Interface: connecting businesses
Do you want to create or develop a new product, service or process to take your business forward, but need help to overcome some of the technicalities or de-risk the idea? If so, Interface could help you.
Interface connects businesses and organisations to Scottish universities, research institutions and colleges that can best provide the knowledge you need.
This free and impartial matchmaking service started in Scotland in 2005 and is designed to save businesses time and money. It has already helped hundreds of organisations across all sectors, including tourism, creative industries, energy and food and drink, to increase their profits, maximise their exports, and become more competitive in the marketplace.
Lorraine Thomson, who heads up Interface’s Highlands and Islands team explained: ‘We have worked with many businesses and organisations across the region and the feedback has been positive about their experiences of partnering with academics. We would love to help more local businesses meet their goals in this way.’
Among the businesses Lorraine and the team have supported are Craine Communications, Johnnie Mac’s Oysters, Zing Organics and Staffin Community Trust which were connected with Heriot-Watt University, Scotland’s Rural College, University of Strathclyde and The University of the Highlands and Islands respectively, for different projects to develop their business or organisation.
With the team travelling widely to meet business owners, you don’t even have to leave your premises – they can come to you. And you can work with any one of the 23 universities or research institutions in Scotland, as well as colleges.
Lorraine explained: ‘ We are really fortunate in this country to have some of the world’s top performing universities; five Scottish universities are listed in the world’s top 200 and eight in the top 50 in the UK – and they want to work with businesses large and small all over Scotland.
‘People sometimes think of research and development as being just for large corporates, however we have matched the very small microbusinesses to academic expertise many times with really positive results for both the business and the academic institution,’ said Lorraine.
Interface has introduced more than 2,500 businesses from across Scotland to academic partners, and almost a quarter had less than 10 employees.
‘We are here to support businesses through their collaboration with academic expertise and make the process of finding a suitable partner as straight-forward as possible; we really are matchmakers for businesses,’ Lorraine added.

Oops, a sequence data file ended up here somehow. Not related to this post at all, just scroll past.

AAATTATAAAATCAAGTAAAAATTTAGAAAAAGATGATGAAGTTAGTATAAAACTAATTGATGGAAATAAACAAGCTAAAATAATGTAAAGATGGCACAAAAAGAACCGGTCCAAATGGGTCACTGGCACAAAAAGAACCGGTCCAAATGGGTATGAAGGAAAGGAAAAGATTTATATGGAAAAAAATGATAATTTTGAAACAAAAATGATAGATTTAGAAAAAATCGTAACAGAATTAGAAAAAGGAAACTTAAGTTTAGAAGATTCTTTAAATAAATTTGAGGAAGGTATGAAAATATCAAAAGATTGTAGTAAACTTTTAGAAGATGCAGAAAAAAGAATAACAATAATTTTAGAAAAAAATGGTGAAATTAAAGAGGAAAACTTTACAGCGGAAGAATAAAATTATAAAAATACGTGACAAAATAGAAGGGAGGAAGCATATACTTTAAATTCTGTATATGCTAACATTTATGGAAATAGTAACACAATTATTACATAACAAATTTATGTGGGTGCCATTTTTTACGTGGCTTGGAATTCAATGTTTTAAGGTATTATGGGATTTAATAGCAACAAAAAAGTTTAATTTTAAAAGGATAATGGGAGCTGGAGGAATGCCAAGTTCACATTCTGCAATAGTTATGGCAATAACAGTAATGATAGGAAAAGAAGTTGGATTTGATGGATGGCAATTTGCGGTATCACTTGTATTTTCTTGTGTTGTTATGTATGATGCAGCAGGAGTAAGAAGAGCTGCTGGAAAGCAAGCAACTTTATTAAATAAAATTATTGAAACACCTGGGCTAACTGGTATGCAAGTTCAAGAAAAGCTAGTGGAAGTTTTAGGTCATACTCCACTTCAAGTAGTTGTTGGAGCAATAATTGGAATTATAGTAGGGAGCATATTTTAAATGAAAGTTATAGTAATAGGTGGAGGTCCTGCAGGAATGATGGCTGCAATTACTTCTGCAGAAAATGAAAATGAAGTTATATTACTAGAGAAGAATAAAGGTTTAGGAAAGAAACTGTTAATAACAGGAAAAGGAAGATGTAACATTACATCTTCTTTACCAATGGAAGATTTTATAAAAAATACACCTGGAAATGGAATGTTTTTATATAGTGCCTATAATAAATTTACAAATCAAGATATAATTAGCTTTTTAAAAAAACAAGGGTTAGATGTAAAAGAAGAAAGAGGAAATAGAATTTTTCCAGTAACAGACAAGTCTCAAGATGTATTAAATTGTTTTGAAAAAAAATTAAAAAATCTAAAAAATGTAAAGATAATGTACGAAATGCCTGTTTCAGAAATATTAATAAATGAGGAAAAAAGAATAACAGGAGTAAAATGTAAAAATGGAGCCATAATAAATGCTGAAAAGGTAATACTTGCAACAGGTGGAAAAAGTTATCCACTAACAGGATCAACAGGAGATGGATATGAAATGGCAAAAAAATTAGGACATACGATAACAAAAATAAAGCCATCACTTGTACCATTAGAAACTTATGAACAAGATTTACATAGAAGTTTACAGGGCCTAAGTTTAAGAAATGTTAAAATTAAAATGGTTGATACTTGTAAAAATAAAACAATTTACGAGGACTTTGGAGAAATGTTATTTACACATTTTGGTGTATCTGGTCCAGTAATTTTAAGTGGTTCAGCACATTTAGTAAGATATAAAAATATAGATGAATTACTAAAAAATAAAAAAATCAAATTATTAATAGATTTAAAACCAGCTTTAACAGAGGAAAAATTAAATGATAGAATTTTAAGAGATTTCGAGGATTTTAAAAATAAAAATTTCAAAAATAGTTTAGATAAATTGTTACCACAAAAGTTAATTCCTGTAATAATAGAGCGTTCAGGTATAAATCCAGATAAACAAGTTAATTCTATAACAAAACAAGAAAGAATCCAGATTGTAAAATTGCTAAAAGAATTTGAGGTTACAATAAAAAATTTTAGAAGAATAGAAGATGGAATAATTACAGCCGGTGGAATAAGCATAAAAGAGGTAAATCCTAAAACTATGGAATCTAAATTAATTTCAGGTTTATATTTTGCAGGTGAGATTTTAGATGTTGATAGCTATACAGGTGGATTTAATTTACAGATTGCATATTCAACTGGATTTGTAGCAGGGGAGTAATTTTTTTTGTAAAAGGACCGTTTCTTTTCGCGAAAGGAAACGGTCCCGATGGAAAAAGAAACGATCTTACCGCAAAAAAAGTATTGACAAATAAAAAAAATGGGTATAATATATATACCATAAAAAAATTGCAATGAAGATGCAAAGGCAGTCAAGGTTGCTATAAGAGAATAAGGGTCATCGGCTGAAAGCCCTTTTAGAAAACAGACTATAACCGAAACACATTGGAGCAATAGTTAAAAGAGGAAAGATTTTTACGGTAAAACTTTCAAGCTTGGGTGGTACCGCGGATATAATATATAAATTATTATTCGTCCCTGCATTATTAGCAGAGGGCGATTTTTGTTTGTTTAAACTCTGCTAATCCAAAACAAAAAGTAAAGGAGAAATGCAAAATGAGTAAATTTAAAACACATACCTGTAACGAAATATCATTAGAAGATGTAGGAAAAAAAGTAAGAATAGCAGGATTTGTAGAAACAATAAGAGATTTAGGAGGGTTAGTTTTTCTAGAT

From kitchen table enterpris- es to family-run companies, academics are seeking many businesses to partner with. And it is more than just academic expertise on offer; business can also access specialist facilities. 3D printers, microscopy, human performance labs, wave tanks, virtual reality and textile printing are just some of the types of facilities and equipment that are available to help your business to grow.
All you have to do is contact Interface. The team will establish your needs and prepare a brief which will be shared among the appropriate departments within universities. Those that are keen to help, register interest and you choose the best match for your needs.
The impacts of business-academic collaboration range from increasing turnover, reaching new markets, being able to take on more staff, launching new products, saving money on processes or improving services. Universities really benefit from real business interaction as well as they can apply their world leading research in the commercial world.
More than three- quarters of businesses that collaborate with academic expertise report an increase or expected increase in turnover and many continue to partner with academics, progressing feasibility studies or looking at further aspects of developing a product.
Also, 83 per cent of businesses collaborating with academia recorded reduced operating costs, increased productivity, profits, export, turnover or new/safeguarded employment. For areas where the economy is fragile, academic collaborations are making an important contribution.
The Interface team can help with information about funding options to offset the cost of collaborating with academia ranging from funding aimed at early stage feasibility studies and testing, to support for larger projects.
For more information on Interface please visit www.interface- online.org.uk/oban-times, or contact the team in Inverness: Lorraine. Thomson@ interface-online.org.uk tel: 01463 245263 (for businesses in Argyll and the Isles) or Carol-Ann.Adams@ interface- online.org.uk tel: 01463 245262 (for businesses in Lochaber, Skye and Wester Ross).